Its funny how people write that the ANC don’t know what they are doing. I think they know exactly what they are doing!
They are following a path which Italy, Greece, Syria, and many other countries have followed. It is a path of centralisation and dependence on outsiders to grow the economy. It is a path that does not need to be followed as South Africa has a wealth of resources. The only thing South Africa lacks is electricity and we currently have about half of what we should have, ie 38 GW instead of 80 GW. In the meantime China installs 1 GW a week and we constantly export jobs, production and growth to China. And then we blame China for our problems, when our problems are caused by our own myopic policies which focus on income from electricity, water, communications, petrol, etc. If our focus changed to find ways to make these items as inexpensive as possible, our economy would race ahead and the trillions of Rands of turnover and thus GDP would radically change the face of South Africa.
Three of our smelters have been closed since February whilst Eskom pays R300 million a month to these and many other companies to remain closed or to slow down production. And then we read of the massive losses in steel production and the fact that South Africa is losing worldwide market share.
The ANC are creating huge monopolies to control everything in the economy and using things like “impossible to get rebates” to slow down investment in Renewable Energy and putting things like income from electricity above economic growth. This is a very intelligent strategy, but it is also one which Italy and Greece followed for the past 20 years!
At the same time as this they are reducing the rules (standards) in the Nuclear and Fracking markets to allow this type of investment to happen, even though Renewable Energy is cheaper than Fossil Fuel Energy from Fossilised Companies intent on protecting their own interests. The reason for this is that the large energy companies, and their bankers, are scared of losing out on their massive investment in their supply pipelines. These investments span decades before they are profitable. Compare this with a photovoltaic system powered by the sun, which is profitable from the day it goes live and which may only take a week to install.
In the meantime the Japanese government has released a draft of its growth strategy, revealing its plans to create a $628 billion green energy market by 2020 through deregulation and subsidies to promote the development of renewable energy and low-emission cars. And it will employ 1.4 million people, plus all the downstream benefits due to enabling the economy to grow fast. China has already created a similar strategy. If only South Africa could have found the $1bn it needed to get the Joule electric vehicle (EV) car project on the road. And if only the ANC could climb out of its well and see the bigger picture.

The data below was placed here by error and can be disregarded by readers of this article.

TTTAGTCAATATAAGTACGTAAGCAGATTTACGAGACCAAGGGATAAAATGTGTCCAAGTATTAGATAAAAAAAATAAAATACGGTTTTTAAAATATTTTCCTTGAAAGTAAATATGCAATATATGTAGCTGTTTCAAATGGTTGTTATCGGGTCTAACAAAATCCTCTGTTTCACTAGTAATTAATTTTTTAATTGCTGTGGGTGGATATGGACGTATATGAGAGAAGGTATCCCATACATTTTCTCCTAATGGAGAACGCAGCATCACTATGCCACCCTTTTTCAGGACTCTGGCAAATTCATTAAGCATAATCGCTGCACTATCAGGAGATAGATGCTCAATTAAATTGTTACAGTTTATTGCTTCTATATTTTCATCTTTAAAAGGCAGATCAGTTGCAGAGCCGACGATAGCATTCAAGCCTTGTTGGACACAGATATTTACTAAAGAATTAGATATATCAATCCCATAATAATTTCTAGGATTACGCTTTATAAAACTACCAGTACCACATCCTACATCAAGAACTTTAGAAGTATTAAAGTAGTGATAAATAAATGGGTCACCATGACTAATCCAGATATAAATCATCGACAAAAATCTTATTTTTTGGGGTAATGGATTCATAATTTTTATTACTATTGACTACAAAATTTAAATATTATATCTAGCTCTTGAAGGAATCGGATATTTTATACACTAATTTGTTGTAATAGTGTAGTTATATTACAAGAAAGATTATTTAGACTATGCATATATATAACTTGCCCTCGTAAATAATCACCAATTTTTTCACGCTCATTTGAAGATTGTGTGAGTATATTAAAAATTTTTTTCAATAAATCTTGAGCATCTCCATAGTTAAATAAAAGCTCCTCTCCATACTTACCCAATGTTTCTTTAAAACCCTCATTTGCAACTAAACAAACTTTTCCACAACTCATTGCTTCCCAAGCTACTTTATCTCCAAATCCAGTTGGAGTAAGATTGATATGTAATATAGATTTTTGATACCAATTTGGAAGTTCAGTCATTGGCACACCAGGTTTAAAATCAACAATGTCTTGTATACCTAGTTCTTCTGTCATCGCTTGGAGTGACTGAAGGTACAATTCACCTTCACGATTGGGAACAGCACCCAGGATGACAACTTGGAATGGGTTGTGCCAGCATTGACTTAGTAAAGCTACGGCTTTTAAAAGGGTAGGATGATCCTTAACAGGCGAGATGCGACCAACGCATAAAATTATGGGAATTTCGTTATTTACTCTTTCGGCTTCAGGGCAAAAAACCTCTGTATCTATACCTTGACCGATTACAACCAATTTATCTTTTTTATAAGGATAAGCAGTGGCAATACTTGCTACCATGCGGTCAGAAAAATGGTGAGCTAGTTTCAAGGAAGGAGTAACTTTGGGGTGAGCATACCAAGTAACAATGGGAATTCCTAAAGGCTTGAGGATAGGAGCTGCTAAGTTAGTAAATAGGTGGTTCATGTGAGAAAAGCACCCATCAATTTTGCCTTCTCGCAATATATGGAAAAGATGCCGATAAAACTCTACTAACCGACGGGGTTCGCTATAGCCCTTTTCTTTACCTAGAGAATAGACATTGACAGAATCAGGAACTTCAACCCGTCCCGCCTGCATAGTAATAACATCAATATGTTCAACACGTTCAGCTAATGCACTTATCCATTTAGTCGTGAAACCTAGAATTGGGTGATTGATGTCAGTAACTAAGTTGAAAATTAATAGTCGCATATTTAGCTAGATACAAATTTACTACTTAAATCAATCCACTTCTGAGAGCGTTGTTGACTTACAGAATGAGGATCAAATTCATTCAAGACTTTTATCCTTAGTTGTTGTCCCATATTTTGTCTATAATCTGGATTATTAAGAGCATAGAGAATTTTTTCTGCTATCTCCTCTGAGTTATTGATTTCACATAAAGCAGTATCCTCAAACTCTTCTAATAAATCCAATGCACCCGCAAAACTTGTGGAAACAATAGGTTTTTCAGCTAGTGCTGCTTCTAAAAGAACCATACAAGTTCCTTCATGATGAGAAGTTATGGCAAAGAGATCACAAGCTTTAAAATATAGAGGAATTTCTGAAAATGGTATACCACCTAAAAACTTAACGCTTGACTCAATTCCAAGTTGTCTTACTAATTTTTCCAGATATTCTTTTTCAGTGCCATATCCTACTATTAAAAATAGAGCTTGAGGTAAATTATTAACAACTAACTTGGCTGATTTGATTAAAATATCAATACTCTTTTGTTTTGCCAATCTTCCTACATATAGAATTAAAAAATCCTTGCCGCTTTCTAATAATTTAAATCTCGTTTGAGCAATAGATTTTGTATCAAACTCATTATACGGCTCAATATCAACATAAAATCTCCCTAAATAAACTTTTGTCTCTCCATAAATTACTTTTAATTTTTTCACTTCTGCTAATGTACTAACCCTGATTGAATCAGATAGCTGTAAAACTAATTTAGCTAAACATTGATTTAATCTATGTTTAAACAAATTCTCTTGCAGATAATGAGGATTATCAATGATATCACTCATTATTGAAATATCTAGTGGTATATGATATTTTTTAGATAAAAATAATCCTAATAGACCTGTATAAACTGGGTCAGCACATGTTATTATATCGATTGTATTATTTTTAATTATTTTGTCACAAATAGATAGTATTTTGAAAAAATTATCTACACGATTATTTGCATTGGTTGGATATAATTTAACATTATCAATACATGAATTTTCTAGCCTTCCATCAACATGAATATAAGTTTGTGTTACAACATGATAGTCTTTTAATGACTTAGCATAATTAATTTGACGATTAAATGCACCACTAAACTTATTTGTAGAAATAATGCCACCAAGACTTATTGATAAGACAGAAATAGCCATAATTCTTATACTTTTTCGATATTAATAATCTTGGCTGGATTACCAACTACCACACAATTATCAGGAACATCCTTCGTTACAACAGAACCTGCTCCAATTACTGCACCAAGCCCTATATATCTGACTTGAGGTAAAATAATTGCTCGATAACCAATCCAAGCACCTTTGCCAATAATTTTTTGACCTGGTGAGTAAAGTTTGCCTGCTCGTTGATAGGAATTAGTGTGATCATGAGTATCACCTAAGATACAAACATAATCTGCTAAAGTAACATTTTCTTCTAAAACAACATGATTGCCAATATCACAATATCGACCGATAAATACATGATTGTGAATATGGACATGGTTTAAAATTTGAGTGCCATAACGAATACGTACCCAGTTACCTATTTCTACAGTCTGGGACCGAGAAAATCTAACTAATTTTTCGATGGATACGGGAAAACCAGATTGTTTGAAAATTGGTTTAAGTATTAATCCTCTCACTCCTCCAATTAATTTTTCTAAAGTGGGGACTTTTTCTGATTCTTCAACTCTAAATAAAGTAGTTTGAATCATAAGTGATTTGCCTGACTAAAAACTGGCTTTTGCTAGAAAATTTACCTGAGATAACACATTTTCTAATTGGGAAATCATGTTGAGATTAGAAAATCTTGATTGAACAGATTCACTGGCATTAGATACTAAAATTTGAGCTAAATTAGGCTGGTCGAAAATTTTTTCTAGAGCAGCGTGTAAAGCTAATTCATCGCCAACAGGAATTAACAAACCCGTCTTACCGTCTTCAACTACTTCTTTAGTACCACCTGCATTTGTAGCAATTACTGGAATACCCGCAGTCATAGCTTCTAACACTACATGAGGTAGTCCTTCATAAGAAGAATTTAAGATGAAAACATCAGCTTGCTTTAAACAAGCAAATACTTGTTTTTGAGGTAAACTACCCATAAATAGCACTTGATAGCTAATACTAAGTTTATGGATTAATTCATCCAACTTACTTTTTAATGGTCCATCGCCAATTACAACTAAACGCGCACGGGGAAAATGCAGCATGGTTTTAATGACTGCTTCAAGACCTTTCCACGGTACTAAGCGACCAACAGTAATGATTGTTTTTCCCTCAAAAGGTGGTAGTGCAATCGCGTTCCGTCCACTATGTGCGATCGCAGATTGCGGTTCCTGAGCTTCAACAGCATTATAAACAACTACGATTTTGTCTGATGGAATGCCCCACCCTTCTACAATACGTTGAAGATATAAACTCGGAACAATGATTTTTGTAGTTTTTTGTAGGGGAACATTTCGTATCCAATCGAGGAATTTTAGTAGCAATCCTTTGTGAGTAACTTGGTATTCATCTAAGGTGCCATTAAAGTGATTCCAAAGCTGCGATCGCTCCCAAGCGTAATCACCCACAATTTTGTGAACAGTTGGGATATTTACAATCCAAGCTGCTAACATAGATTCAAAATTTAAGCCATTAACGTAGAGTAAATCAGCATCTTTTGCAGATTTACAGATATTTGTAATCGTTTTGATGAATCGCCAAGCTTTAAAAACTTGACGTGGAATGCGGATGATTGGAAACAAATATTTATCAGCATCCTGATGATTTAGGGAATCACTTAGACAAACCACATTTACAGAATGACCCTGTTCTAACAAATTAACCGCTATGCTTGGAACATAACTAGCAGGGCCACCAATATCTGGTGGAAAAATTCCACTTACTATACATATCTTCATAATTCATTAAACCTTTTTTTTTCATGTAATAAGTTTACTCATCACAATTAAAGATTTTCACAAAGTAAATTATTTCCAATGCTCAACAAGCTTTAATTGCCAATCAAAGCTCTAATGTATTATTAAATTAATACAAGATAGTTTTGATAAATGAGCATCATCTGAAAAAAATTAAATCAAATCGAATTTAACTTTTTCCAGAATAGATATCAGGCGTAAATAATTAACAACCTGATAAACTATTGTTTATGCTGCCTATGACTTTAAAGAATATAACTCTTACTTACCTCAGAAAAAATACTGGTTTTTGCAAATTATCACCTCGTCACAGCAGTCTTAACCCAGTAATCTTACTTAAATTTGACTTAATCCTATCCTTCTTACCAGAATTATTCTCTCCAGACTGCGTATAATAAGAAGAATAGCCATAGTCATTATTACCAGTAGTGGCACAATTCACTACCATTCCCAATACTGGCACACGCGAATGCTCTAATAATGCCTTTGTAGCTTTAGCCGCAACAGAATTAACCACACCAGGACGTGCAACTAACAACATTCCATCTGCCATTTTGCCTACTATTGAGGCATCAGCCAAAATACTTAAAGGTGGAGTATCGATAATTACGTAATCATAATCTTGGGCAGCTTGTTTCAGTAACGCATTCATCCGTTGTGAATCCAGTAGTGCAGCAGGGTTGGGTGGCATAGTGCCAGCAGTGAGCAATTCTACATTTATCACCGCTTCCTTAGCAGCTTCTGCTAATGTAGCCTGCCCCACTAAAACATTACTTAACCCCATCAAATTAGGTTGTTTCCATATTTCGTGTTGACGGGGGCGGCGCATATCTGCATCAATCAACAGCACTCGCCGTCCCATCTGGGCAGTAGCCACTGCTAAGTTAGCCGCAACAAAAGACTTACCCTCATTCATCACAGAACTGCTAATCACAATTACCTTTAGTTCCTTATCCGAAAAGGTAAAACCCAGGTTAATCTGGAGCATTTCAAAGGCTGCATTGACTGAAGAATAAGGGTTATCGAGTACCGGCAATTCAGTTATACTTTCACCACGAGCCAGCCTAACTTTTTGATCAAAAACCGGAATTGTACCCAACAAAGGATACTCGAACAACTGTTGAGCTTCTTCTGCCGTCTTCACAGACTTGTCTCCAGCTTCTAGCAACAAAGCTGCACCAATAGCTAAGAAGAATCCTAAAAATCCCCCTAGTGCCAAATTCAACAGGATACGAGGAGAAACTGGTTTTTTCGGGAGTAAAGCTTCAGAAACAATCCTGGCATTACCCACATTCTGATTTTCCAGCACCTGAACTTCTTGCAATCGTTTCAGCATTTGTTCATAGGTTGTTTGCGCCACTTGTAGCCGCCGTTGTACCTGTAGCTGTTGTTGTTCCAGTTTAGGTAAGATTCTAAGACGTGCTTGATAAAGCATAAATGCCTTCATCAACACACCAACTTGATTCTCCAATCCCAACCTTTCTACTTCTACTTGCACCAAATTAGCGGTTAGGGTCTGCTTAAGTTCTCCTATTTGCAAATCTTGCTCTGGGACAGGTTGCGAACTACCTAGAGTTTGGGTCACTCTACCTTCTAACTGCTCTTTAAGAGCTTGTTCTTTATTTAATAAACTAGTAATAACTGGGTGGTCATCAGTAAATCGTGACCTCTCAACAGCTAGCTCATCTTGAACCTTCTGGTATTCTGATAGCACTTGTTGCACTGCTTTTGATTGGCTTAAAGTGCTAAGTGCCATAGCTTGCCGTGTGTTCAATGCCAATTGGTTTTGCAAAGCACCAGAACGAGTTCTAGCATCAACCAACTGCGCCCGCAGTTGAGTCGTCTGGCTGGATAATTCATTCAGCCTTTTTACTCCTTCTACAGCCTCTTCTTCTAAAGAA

South Africa should be the fastest growing economy in the world instead of languishing as the 37th fastest growing economy in Africa!!
More about Japan at http://reneweconomy.com.au/2012/mixed-greens-us-navy-unveils-ambitious-green-energy-goals-54067
Many of the rebates are “impossible to get” as there are way too many sets of rules and way too many statutes to follow, eg for the R1.20 per kWh photovoltaic rebate. The USA, Germany, Spain, etc, on the other hand, have created photovoltaic specific rules, eg the USA NEC Article 690 which is a single set of rules which control the installation of PV.
As long as the South African public continue the blame game instead of taking responsibility for their own electricity provision, we will be stuck in this ridiculous situation, ie slow, stagnant growth, unnecessary unemployment, huge taxation increases in the form of electricity, water, rates, sewerage, petrol, infrastructure costs, and massive, unnecessary raw material exports, following by expensive and unnecessary imports, because we don’t have the electricity to produce finished products ourselves.
There is a massive opportunity for the South African people and SMMEs to produce their own electricity so that Eskom can supply the big companies with electricity. This will create the massive and sustainable growth South Africa can have with its associated employment and automatic education, health and infrastructure benefits that will accrue from a different way of thinking. And Eskom will still be as profitable as it is now. And the Cities also have nothing to fear as their published goals are achieved, albeit with working public-private partnerships as we work together to create a sustainable future.
The South African government views infrastructure income as its main source of funding, but infrastructure and government’s role is to “enable the economy”, just as Minister Trevor Manuel says in his National Planning Commission Report published in November 2011. If the infrastructure was cheap and efficient the economy would grow dramatically and the amount of money available for government expenditure could be five times higher than it is now. And without infrastructure borrowing; and without dependence on foreign “aid”. And at almost no cost to the fiscus. No subsidies, rebates, or incentives are required to get the Renewable Energy Industry going. And in fact, all the existing subsidies for the oil, coal, and car industries can be removed saving the fiscus even more money.
Just as in Japan, we need deregulation to allow the economy to grow.
Will we have it, or will we continue to languish as a country being raped by foreigners for its mineral and intellectual wealth?
The choice is ours. The government has made its position clear.
D a v i d Lipschitz BSc (Honours) MBA
Board Member.. Southern African Alternative Energy Association
Partnering with you on your Energy Efficiency Journey